% unzip Hello.pages 
Archive:  Hello.pages
 extracting: thumbs/PageCapThumbV2-1.tiff  
 extracting: QuickLook/Thumbnail.jpg  
 extracting: QuickLook/Preview.pdf   
 extracting: buildVersionHistory.plist  
  inflating: index.xml

The most interesting of these documents is the index.xml file. It contains the actual description of the document in XML format. And if I look inside, I see something interesting:

<sf:list-label-typeinfo sf:type="text"><sf:text-label sf:type="decimal" sf:format="Section %L -" sf:first="1"/>

So this sf:format= accepts a rather general format, with %L serving as the marker for where the number should go.

The solution for adding chapter numbers

So the solution for adding chapter numbers is simple:

  1. Once, you will need Microsoft Word to create a document that has the kind of chapter numbering that you need. You may have multiple levels of numbering (e.g. chapter, section, etc).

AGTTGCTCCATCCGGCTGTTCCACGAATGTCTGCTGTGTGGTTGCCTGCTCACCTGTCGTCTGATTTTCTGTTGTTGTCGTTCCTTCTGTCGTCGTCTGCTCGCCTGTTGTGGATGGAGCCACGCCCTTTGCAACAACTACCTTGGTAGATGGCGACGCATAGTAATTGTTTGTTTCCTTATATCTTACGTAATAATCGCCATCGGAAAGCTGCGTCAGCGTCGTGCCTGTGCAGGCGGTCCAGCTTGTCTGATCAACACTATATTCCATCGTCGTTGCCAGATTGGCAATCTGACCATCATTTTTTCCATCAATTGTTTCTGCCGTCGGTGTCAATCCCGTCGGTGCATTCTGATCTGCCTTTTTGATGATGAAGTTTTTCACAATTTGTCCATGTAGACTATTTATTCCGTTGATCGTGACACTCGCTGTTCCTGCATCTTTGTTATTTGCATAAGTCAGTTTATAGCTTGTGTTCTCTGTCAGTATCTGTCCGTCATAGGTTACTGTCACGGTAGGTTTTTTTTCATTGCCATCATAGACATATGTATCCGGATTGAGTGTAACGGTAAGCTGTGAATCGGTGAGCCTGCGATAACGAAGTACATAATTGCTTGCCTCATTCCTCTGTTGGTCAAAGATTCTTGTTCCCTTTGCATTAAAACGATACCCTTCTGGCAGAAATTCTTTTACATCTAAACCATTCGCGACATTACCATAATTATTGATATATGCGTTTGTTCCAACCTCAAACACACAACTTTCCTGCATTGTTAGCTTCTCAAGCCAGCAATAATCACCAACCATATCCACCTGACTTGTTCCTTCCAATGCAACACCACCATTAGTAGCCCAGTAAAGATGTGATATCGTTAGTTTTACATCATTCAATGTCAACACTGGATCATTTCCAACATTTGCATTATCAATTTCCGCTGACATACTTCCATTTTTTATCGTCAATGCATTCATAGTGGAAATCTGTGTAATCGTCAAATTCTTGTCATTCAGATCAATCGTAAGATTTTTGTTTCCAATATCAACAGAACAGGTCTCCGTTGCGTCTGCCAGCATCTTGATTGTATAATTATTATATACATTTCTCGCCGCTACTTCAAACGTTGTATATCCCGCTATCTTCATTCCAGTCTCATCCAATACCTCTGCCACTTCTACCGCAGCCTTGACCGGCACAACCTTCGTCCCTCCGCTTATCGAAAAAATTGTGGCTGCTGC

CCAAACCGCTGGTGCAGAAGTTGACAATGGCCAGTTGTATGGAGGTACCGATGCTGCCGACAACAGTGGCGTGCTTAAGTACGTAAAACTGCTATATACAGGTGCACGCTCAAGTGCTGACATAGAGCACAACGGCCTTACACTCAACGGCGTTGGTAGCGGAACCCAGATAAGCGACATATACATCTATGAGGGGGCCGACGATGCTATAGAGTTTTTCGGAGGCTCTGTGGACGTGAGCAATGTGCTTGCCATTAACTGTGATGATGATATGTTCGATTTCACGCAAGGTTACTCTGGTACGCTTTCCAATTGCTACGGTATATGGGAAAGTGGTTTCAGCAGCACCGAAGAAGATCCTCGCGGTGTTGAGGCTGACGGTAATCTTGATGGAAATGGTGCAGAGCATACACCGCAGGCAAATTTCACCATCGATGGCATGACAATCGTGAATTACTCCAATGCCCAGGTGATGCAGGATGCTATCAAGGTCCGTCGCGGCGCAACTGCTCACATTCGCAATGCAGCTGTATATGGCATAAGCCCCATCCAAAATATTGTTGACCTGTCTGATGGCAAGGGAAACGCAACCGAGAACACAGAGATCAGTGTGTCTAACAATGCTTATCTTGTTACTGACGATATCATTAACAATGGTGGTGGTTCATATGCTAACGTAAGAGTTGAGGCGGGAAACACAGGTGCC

2. Import this document in Pages. This will give you a new list style.
  3. When you want to number chapters, select the given list style.
  4. To edit the formatting of the numbering text, select the whole line, change colors or fonts, and in the list style, select “Redefine style for selection”. In other words, the list style defines the font and color for the numbering independently from the paragraph style, and can do that for multiple levels.

Now, you have proper chapter numbering in Apple Pages.

Optimize!

Is it normal to wait for your computer? Why should I wait 5 seconds when I click on a menu? Why does it sometimes take half a minute to open a new document? Developers, optimize your code, if only as a matter of public service! What about making it a New Year resolution?

Why is my Mac laptop slower than my iPad?

Apple cares about iPad performance

Apple cares about iPad performance

I have a serious issue with the fact that on a laptop with 8G of RAM, 1TB of hard disk, a quad-core 2GHz i7, I spend my time waiting. All the time. For long, horribly annoying pauses.